Episode 92 – Root Cause Analysis for Founders


April 15, 2023


It’s easy to make fun of management consultants. HBO even had an entire comedy series -House of Lies- that gnawed on this easy bone. But do you know why management consultants keep getting hired?


For the same reason, I do. 


There is a point at which top leadership realizes that the company has lost objectivity over certain big decisions or has descended into political infighting. The latter is more common at public firms, but I’ve seen it at a $50M early-stage business as well. 


It’s easier to see that you need a fresh pair of eyes when you’re new to the industry and suddenly, the decisions get riskier and riskier. 


But, if the team has been together for five years or more, there are already going to be blind spots that develop. 


These are areas of the business that just go un-examined due to the assumption that they can’t be the source of any current or long-term issues. 


This is where root cause analysis helps. And there isn’t one way to do it either. Chapter 11 of my book – Ramping Your Brand – outlines how I tend to do it with my early-stage clients. 


The key thing to understand about root cause analysis is that you have to have a theory about how to prioritize the analysis, the metrics to sequence, and how your mathematical findings link to execution. The latter is where the most debate still exists. And that’s OK.


My primary theory is public info. I call it the CPG Pyramid of Causality. It begins with understanding to what extent each of your 4Ps is causing the bad topline math you’re seeing. 


But, most root cause analysis starts with KPI analysis.


To me, the first KPI is overall topline growth, measured quad by quad over time, preferably smoothed to best understand the actual slope of growth. 


Then, you need to understand the sell-through velocity for retail brands. DTC-only businesses can skip straight to repeat purchase rates, AOV or CLV. 


Velocity is your first clue as to whether or not you have a fan-base building or not. 


If it’s climbing, in the same stores, you generally have repeat purchases in healthy amounts. 


You can decompose which accounts are causing a topline decline and should, but this is only partial information as to why. 


In DTC language, if your repeat purchase repeat for each monthly cohort is declining and/or below 50%, you should be concerned.


In BOTH cases, you need to examine your product offering, including your positioning of the product using the primal symbolism that markets it (either your package front panel or your e-commerce description and marketing language).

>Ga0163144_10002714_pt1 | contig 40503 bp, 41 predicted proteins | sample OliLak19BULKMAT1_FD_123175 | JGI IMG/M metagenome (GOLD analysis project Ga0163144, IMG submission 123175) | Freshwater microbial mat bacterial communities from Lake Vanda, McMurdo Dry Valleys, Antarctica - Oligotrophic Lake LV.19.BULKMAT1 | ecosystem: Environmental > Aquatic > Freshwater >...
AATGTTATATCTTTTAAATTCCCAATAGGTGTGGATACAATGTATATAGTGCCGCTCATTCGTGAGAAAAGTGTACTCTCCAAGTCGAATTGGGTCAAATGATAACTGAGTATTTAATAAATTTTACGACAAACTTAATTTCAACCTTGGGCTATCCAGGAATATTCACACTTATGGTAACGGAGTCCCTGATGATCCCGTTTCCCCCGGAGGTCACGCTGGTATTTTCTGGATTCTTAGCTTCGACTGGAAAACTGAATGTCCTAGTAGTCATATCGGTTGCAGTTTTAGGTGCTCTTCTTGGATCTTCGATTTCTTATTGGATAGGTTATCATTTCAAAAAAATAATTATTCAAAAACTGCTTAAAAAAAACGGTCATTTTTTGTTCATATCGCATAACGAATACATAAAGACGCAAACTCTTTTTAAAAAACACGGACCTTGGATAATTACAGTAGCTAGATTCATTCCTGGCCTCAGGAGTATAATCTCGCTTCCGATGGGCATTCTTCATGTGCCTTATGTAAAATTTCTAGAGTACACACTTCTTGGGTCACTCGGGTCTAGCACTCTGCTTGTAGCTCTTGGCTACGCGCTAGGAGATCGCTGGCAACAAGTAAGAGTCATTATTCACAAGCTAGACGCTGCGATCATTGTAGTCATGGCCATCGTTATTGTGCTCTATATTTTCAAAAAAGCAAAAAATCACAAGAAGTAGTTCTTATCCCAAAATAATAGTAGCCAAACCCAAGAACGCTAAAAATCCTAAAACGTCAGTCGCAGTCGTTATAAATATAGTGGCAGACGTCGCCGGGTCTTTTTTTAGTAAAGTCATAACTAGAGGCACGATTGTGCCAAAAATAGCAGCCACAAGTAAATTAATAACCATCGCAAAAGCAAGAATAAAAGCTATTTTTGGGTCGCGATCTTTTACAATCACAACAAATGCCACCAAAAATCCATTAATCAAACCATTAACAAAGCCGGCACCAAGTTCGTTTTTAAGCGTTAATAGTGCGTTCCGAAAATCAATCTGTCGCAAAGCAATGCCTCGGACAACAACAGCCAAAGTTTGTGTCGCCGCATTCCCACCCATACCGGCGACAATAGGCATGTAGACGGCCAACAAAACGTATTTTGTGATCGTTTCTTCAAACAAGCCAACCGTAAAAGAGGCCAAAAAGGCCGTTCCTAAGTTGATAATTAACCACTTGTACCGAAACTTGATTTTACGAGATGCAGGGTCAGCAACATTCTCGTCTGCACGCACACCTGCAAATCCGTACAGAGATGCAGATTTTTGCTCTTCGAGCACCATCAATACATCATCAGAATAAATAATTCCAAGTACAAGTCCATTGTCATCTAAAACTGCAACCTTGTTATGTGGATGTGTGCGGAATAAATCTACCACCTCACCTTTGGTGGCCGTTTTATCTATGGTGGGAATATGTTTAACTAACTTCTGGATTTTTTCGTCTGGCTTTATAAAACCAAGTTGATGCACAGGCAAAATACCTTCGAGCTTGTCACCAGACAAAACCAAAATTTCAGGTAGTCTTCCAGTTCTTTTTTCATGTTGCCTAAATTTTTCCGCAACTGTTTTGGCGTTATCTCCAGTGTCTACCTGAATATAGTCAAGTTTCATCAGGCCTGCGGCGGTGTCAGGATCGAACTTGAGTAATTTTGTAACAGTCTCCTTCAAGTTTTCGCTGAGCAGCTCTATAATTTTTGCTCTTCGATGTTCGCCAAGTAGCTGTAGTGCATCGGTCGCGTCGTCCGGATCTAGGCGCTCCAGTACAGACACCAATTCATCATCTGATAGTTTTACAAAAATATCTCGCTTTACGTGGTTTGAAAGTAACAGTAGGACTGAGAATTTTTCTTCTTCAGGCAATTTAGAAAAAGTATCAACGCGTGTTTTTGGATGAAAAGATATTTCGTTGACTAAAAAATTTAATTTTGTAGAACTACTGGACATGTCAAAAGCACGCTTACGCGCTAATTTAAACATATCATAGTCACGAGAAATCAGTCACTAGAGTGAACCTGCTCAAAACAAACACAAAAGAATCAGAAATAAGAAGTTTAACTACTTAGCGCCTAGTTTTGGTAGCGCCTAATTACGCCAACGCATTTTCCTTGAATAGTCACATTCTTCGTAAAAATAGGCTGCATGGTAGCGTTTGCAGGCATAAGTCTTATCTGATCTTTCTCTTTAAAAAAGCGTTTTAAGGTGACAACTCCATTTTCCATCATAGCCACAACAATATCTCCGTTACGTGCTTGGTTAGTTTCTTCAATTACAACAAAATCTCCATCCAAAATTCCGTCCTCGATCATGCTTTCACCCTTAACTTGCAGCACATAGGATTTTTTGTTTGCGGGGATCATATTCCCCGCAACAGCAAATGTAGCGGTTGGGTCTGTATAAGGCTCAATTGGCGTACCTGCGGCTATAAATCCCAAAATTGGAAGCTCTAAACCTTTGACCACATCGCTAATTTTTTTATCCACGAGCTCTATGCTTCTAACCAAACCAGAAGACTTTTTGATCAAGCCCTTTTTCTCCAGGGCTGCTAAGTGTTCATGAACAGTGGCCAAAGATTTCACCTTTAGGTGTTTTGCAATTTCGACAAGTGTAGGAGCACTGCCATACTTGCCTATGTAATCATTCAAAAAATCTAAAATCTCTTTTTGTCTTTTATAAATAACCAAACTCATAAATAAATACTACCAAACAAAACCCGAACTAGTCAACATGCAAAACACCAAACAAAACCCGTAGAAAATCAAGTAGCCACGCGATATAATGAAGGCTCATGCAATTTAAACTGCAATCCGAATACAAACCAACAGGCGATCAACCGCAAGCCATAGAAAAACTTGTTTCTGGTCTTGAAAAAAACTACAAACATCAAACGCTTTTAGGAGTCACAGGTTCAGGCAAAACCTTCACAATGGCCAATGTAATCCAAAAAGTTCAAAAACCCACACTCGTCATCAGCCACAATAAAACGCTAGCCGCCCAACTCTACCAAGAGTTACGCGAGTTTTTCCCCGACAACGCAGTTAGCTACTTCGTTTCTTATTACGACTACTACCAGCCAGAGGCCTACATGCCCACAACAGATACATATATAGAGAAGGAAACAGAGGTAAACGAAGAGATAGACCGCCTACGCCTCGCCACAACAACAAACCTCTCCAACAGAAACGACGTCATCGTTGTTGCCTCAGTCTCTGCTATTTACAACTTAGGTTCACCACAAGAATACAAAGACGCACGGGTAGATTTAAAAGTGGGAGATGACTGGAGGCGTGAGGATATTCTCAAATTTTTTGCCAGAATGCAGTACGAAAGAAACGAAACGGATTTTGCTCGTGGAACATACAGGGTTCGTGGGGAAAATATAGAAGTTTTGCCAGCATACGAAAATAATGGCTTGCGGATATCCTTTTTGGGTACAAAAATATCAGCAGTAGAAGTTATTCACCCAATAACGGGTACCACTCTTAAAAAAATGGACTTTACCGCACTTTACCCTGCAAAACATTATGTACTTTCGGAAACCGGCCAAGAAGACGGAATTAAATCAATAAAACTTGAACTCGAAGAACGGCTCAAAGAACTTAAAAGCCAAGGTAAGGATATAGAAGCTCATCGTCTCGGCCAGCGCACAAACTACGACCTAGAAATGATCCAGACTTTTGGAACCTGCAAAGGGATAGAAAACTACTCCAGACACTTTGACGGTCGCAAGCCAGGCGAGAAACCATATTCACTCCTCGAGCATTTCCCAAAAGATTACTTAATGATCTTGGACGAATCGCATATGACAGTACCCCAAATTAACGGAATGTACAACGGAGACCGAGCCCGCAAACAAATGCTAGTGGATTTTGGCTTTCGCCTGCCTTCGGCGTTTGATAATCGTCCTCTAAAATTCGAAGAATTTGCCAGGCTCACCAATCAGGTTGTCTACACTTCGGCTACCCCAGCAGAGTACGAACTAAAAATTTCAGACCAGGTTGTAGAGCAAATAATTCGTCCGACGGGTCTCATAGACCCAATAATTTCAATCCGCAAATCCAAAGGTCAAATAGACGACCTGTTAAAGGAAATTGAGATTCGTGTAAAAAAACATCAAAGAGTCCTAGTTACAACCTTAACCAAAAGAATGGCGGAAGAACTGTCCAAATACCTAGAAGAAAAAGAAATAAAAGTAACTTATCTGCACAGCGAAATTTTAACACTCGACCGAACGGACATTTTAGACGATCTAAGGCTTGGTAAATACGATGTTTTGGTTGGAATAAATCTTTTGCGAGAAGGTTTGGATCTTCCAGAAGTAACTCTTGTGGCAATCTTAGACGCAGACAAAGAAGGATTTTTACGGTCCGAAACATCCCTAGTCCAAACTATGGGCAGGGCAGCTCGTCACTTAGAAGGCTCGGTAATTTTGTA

In DTC, often the primal is traffic, not repeat itself, and I trust you understand that 50% of gross sales will need to go to online marketing and awareness building, although, personally, I would use PR to drive early traffic, so you can save money for paid marketing later when your national awareness has built. 


If your velocity is growing steadily in retail or repeat-driven growth is strong online, any topline deceleration is something you want to examine as a placement problem. Am I in inappropriate retailers at too high a price, for example? 

Is my global, omnichannel pricing too flat across channels?


Am I offering ways for heavy users to pantry-load? With a built-in discount per ounce?


Once you feel you have a product experience that drives meaningful repeat purchases for multiple years, and you’re growing organically in the mid-double digits, it’s time to now fuss about two things holding you back, and they exist in the Promotional “P”:


    1. National awareness of your trademark
    2. Marketing communications and positioning


Yet, there is NO point in spending millions on marketing just to build awareness if you don’t have a positioning and message that you know generates trial from ideal audiences. 


I mean, you can just fire out messaging if you’d like and focus only on awareness of your trademark only. Even sh*tty messaging to interesting niche audiences will grow awareness and sales. It just won’t be efficient financially. And it won’t be rapid awareness build necessary to properly activate large national retail accounts. 


My experience teaches me that getting your positioning right may need to happen twice to optimize 4P growth. 


The first time will be to ideal niche audiences who can rapidly create heavy users in small geographies you can efficiently service as a small business. They will prove an initial concept and hopefully give you a heads-up on broader, mass-market outcomes that will drive the bulk of your growth later on. 


But, then, you may need to re-position yourself partway up the ramp to be more mainstream. From geeky nutrition to satiety. From ethnic to spicy. From NPR to CNN. You get the picture. 


The key to figuring out the final P, promotions, is to really get to know your fans, to dialogue with them enough to understand the key attribute-outcome signal driving repeat purchase, hopefully, frequent usage as well. 


There’s no reason not to work on this fan-derived messaging early on, even if it’s not the root cause of underperformance. Just don’t fund consumer marketing to high levels before iterating the messaging that work.


When topline and velocity are not performing well, look to product issues first (including the primary product messaging, then your placement mix, then your consumer-facing pricing structure, and finally, the content of your consumer promotions.